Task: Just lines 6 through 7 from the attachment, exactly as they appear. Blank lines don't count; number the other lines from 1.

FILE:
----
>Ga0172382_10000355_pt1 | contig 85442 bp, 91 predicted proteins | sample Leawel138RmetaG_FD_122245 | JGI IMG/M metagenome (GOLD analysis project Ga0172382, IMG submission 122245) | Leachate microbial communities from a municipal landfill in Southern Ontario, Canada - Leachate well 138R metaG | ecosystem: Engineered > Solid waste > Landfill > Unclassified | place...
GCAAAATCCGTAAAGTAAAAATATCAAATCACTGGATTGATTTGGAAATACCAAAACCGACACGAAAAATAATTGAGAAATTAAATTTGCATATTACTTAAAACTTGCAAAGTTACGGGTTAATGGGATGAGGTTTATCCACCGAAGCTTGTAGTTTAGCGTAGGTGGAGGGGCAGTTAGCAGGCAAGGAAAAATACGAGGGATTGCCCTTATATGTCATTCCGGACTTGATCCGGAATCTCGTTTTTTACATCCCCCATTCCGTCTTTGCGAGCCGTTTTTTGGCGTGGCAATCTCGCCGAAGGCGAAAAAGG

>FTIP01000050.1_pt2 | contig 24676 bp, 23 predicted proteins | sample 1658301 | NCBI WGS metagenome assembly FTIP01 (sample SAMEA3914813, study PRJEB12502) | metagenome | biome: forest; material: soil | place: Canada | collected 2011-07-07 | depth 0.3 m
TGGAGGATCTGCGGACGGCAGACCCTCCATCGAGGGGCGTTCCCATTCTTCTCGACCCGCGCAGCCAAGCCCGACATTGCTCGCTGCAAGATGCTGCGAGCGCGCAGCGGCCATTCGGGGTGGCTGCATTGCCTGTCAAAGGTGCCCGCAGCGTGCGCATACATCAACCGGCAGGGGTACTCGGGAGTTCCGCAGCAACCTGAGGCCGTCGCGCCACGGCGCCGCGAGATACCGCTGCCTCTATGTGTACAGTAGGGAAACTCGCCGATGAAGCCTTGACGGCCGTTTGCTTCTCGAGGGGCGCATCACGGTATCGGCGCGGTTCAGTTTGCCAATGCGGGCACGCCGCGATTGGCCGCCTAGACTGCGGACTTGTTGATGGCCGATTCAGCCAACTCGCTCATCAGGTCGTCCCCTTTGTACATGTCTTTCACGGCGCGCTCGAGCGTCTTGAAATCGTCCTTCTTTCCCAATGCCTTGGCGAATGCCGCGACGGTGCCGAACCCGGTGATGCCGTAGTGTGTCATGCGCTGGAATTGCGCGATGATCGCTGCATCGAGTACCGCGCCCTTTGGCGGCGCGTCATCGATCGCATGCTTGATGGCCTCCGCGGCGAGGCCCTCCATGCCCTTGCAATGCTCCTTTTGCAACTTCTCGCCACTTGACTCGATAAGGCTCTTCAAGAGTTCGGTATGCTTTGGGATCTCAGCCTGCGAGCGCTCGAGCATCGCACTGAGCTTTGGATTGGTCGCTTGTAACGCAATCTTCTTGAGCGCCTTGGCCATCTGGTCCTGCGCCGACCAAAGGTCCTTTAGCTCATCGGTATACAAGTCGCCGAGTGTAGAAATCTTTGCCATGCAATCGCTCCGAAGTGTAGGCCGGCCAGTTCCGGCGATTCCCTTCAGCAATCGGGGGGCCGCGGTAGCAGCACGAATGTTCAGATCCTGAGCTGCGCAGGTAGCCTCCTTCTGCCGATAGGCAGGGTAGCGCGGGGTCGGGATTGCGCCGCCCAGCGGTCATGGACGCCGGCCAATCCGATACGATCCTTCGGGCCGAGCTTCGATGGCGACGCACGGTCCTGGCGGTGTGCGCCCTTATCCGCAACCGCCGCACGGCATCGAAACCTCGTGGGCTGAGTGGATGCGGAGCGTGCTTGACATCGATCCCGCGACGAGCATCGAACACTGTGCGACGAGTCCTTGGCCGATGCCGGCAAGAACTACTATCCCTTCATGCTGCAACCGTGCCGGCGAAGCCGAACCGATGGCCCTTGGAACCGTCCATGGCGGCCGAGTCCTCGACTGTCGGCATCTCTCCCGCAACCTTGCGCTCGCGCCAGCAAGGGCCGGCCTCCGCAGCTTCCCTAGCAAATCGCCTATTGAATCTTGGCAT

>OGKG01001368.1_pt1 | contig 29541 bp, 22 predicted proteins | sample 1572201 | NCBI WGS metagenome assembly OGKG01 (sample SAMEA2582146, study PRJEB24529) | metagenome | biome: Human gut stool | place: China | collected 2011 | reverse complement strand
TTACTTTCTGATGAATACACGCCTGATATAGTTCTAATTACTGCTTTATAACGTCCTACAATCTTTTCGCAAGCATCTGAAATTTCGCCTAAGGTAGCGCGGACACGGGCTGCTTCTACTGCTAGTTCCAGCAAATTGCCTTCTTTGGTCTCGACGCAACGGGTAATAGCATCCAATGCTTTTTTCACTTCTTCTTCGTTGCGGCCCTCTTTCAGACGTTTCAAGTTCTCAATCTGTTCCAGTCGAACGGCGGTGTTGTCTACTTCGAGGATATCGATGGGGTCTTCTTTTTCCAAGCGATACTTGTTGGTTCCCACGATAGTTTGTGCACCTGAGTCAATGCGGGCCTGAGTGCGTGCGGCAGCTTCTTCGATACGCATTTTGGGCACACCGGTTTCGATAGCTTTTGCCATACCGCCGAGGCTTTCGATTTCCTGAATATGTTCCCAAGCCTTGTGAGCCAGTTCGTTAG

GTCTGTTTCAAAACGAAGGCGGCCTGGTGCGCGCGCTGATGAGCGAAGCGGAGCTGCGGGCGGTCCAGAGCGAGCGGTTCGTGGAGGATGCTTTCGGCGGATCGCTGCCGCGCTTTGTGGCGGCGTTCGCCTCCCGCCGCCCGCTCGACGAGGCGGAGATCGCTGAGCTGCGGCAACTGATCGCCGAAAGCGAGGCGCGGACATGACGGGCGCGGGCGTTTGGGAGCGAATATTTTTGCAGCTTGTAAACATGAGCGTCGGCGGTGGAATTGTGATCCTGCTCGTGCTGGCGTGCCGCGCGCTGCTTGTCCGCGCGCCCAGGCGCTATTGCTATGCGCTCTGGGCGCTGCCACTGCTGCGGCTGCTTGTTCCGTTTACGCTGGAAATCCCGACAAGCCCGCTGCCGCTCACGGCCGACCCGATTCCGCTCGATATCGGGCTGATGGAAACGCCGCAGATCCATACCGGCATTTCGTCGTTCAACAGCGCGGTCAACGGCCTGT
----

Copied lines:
TTACTTTCTGATGAATACACGCCTGATATAGTTCTAATTACTGCTTTATAACGTCCTACAATCTTTTCGCAAGCATCTGAAATTTCGCCTAAGGTAGCGCGGACACGGGCTGCTTCTACTGCTAGTTCCAGCAAATTGCCTTCTTTGGTCTCGACGCAACGGGTAATAGCATCCAATGCTTTTTTCACTTCTTCTTCGTTGCGGCCCTCTTTCAGACGTTTCAAGTTCTCAATCTGTTCCAGTCGAACGGCGGTGTTGTCTACTTCGAGGATATCGATGGGGTCTTCTTTTTCCAAGCGATACTTGTTGGTTCCCACGATAGTTTGTGCACCTGAGTCAATGCGGGCCTGAGTGCGTGCGGCAGCTTCTTCGATACGCATTTTGGGCACACCGGTTTCGATAGCTTTTGCCATACCGCCGAGGCTTTCGATTTCCTGAATATGTTCCCAAGCCTTGTGAGCCAGTTCGTTAG

GTCTGTTTCAAAACGAAGGCGGCCTGGTGCGCGCGCTGATGAGCGAAGCGGAGCTGCGGGCGGTCCAGAGCGAGCGGTTCGTGGAGGATGCTTTCGGCGGATCGCTGCCGCGCTTTGTGGCGGCGTTCGCCTCCCGCCGCCCGCTCGACGAGGCGGAGATCGCTGAGCTGCGGCAACTGATCGCCGAAAGCGAGGCGCGGACATGACGGGCGCGGGCGTTTGGGAGCGAATATTTTTGCAGCTTGTAAACATGAGCGTCGGCGGTGGAATTGTGATCCTGCTCGTGCTGGCGTGCCGCGCGCTGCTTGTCCGCGCGCCCAGGCGCTATTGCTATGCGCTCTGGGCGCTGCCACTGCTGCGGCTGCTTGTTCCGTTTACGCTGGAAATCCCGACAAGCCCGCTGCCGCTCACGGCCGACCCGATTCCGCTCGATATCGGGCTGATGGAAACGCCGCAGATCCATACCGGCATTTCGTCGTTCAACAGCGCGGTCAACGGCCTGT